The study tested the efficacy in treating irritable bowel syndrome with Aloe Vera.
Here’s some info about Aloe Vera from Wiki.
Aloe vera is a succulent plant species that probably originated in northern Africa. The species does not have any naturally occurring populations, although closely related aloes do occur in northern Africa. The species is frequently cited as being used in herbal medicine since the beginning of the first century AD. Extracts from A. vera are widely used in the cosmetics and alternative medicine industries, being marketed as variously having rejuvenating, healing or soothing properties. There is, however, little scientific evidence of the effectiveness or safety of A. vera extracts for either cosmetic or medicinal purposes, and what positive evidence is available is frequently contradicted by other studies.
Aloe vera is a stemless or very short-stemmed succulent plant growing to 60–100 cm (24–39 in) tall, spreading by offsets. The leaves are thick and fleshy, green to grey-green, with some varieties showing white flecks on the upper and lower stem surfaces. The margin of the leaf is serrated and has small white teeth. The flowers are produced in summer on a spike up to 90 cm (35 in) tall, each flower being pendulous, with a yellow tubular corolla 2–3 cm (0.8–1.2 in) long. Like other Aloe species, Aloe vera forms arbuscular mycorrhiza, a symbiosis that allows the plant better access to mineral nutrients in soil.
Here’s the study
Aloe vera (AV) is suggested to be beneficial in treating irritable bowel syndrome (IBS) symptoms, but no scientific trials exist to confirm this. We aim to assess the efficacy of AV on IBS in refractory secondary care patients. Patients with IBS were randomised to receive AV or matching placebo for a month. Symptoms were assessed at baseline, 1 and 3 months. Fifty-eight patients randomised, 49 completed the protocol to 1 month and 41 to 3 months. Eleven of thirty-one (35%) AV patients, and 6 of 27 (22%) placebo patients responded at 1 month (p = 0.763). Diarrhoea predominant patients showed a trend towards a response to treatment at 1 month (10/23 V 2/14, p = 0.07). There was no evidence that AV benefits patients with IBS. However, we could not rule out the possibility that improvement occurred in patients with diarrhoea or alternating IBS whilst taking AV. Further investigations are warranted in patients with diarrhoea predominant IBS, in a less complex group of patients.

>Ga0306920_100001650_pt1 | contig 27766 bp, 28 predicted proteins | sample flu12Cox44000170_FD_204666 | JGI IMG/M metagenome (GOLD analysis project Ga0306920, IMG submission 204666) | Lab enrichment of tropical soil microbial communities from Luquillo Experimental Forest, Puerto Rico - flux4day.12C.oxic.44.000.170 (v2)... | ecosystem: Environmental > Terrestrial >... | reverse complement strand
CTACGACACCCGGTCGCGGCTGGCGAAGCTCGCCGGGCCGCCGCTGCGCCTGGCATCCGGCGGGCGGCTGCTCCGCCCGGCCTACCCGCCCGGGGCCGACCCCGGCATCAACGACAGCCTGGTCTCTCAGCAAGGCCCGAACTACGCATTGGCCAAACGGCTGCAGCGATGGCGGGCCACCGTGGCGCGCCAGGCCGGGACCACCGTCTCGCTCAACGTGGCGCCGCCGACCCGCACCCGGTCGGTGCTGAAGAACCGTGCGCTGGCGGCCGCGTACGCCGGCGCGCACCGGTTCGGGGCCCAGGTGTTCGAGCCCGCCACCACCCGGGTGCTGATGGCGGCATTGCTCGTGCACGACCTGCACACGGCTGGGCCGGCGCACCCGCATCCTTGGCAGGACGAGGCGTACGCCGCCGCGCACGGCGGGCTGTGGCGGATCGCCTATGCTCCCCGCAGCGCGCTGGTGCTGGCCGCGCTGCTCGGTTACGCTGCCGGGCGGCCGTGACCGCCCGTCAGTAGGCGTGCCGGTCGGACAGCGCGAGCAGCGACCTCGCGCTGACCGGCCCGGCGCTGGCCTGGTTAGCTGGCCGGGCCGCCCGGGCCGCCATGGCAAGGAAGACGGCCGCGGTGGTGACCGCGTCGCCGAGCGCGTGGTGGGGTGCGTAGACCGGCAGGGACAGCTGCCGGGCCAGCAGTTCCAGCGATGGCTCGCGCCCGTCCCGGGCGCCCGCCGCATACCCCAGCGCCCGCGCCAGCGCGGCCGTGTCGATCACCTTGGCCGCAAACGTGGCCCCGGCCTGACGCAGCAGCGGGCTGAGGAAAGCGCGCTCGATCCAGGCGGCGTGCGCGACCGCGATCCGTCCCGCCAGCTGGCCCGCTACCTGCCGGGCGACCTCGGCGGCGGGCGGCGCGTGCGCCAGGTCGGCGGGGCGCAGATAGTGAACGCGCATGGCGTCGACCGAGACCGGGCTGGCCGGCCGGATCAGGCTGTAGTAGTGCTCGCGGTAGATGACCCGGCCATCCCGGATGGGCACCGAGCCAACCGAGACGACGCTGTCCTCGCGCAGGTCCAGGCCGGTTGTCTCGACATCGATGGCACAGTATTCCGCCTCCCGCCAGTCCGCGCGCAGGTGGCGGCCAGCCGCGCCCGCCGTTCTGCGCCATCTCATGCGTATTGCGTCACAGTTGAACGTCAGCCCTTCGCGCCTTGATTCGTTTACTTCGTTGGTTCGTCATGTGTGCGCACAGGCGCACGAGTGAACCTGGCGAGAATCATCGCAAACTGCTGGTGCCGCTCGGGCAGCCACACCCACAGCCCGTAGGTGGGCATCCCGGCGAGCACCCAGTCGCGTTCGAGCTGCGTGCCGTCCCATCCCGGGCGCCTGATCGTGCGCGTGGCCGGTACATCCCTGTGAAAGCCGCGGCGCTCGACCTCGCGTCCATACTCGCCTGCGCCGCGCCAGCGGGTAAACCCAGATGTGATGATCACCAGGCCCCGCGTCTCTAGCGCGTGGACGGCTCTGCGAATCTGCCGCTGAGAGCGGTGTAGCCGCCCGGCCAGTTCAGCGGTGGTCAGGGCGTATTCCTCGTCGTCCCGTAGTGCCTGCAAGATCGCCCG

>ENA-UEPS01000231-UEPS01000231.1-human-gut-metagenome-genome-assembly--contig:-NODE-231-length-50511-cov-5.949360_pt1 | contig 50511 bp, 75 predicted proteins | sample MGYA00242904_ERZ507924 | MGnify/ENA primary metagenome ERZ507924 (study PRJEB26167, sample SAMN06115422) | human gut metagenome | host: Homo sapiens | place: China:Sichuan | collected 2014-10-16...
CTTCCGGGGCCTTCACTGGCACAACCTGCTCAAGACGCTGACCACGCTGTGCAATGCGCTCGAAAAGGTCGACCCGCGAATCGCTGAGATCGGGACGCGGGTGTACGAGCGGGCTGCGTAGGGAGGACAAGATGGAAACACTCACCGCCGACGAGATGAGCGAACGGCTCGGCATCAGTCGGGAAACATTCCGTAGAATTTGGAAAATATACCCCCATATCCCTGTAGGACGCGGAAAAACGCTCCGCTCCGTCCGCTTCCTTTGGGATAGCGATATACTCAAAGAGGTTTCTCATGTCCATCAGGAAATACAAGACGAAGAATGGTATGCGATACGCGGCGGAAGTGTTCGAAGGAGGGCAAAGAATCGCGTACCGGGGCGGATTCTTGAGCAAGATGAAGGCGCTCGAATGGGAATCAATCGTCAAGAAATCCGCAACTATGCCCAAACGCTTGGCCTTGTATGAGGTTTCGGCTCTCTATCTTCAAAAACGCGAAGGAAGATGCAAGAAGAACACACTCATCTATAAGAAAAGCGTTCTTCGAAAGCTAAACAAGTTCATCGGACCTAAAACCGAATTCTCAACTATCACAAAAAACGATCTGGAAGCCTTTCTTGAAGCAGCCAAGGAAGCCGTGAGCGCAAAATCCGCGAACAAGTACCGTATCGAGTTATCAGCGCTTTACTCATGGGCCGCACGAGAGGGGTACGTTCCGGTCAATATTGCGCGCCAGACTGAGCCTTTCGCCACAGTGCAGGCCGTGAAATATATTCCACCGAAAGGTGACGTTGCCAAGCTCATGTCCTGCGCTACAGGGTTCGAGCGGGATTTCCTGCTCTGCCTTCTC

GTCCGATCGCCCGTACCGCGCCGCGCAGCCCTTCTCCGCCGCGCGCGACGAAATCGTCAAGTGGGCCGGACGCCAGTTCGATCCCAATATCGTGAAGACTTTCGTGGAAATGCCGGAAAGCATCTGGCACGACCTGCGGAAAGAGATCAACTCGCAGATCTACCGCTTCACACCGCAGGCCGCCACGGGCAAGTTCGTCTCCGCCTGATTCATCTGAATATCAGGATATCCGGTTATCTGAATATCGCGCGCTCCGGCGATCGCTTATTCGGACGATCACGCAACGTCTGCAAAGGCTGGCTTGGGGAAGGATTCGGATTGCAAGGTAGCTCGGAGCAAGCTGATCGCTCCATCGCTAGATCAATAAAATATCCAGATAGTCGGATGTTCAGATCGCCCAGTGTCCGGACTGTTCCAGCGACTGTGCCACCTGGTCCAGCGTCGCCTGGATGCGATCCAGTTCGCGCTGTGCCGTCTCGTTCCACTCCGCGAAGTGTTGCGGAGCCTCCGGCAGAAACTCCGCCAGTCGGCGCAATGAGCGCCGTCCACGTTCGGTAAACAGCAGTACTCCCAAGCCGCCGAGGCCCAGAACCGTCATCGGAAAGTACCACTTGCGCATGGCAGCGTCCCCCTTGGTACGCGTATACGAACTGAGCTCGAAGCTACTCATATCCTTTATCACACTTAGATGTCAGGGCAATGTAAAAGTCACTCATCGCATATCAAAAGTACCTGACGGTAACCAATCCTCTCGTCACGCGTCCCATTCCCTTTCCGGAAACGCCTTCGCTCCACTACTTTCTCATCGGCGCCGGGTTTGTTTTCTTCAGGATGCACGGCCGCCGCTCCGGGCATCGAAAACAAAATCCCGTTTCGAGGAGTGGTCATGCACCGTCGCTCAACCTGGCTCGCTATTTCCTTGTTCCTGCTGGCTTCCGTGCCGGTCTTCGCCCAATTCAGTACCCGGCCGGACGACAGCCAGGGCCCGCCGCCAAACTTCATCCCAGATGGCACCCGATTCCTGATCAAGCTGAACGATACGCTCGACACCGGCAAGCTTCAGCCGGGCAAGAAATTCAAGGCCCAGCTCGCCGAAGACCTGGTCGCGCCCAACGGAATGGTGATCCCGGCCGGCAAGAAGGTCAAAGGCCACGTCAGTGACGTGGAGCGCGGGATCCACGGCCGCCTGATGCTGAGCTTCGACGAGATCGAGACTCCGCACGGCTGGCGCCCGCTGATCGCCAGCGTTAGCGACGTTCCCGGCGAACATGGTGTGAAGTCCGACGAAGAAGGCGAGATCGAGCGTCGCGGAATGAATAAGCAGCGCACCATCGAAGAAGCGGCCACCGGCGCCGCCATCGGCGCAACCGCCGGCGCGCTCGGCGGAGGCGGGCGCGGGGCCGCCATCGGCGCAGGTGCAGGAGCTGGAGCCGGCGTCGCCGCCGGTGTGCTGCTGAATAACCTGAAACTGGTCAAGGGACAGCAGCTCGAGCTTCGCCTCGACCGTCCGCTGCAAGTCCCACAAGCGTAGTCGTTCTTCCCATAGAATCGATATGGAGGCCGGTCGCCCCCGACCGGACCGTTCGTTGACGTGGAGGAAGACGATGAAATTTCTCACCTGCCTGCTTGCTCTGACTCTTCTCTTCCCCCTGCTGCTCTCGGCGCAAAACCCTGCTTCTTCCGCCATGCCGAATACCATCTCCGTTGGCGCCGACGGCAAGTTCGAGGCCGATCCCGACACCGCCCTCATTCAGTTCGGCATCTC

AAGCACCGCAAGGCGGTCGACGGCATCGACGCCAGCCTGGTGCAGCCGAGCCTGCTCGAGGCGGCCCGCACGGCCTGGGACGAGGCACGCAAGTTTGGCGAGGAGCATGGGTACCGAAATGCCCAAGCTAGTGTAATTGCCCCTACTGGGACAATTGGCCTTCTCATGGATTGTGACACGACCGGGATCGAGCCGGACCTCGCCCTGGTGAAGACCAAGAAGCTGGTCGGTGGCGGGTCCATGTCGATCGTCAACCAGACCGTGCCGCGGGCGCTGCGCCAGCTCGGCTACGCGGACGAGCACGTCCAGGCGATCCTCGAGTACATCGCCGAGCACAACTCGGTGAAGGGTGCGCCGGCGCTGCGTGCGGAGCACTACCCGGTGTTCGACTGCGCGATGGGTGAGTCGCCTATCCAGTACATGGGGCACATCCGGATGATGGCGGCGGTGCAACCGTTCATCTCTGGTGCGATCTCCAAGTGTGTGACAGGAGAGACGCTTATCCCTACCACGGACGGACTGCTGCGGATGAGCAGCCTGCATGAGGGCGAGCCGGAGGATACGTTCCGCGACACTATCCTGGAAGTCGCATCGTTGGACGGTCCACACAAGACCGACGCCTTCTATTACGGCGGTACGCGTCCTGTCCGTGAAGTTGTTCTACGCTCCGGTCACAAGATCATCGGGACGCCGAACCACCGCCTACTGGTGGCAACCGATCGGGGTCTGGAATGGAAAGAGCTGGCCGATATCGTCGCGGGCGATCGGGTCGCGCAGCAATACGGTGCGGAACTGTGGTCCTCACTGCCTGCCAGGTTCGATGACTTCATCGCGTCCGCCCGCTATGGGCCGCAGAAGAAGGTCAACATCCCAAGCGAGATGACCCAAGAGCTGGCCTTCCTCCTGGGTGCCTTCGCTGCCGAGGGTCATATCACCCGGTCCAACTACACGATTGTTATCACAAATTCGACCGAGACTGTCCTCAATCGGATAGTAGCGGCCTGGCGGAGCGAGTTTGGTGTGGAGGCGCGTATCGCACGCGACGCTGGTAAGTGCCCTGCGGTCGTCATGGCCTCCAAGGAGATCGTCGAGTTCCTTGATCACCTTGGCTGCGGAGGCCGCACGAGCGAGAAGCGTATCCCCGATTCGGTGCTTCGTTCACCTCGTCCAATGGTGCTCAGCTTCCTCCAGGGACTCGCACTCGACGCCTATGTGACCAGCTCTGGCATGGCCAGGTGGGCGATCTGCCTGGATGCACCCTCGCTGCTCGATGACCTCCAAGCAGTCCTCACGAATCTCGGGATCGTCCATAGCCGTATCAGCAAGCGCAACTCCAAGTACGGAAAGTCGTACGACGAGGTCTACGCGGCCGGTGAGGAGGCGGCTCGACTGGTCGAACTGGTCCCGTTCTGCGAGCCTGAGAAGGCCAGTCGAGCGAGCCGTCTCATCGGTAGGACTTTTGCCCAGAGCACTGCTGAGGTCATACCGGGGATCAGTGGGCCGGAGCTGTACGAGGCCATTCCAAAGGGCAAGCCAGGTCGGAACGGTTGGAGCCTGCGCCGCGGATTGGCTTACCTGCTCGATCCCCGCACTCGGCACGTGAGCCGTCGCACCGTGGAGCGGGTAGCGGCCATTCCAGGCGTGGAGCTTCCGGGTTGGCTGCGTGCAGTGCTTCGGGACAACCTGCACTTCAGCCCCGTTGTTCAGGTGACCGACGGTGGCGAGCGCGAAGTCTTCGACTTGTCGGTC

Here’s some positive comments about Aloe Vera and IBS
A very close friend of mine sufffered from IBS for a while. She was in constant pain and felt bloated most of the time as well as being constipated. She was introduced to aloe vera drinking gel just over a year ago. She has been drinking aloe vera every day since.
Aloe vera can benefit IBS greatly. She is no longer in pain, does not feel bloated and is no longer constipated.
Aloe vera is a natural plant that has been around for thousand’s of years and is known for it’s medicinal properties. To find out more information and to receive some literature please contact me Bijal: firstname.lastname@example.org, or give me a call on 07949 629 078.
Aloe vera can also benefit digestive disorders, eczema, psorisis,diabetes, arthritis, burns and many other conditions.
The company also offer an unconditional 60 day money back guarantee on all products, so you have nothing to lose.
hi. just to ask a question about the aloe vera juice. If you`re having ibs with diarrhea, wont the aloe vera juice make the diarrhea worse? I`ve read some people experience bad diarrhea after consuming the aloe vera juice.
I agree, aloe vera has some very powerful healing effects. My sister who has IBS uses AloeElite, which is pretty much aloe vera in a pill form. Her symptoms are pretty much gone. If you’re interested in learning if it’ll work for you, check out their homepage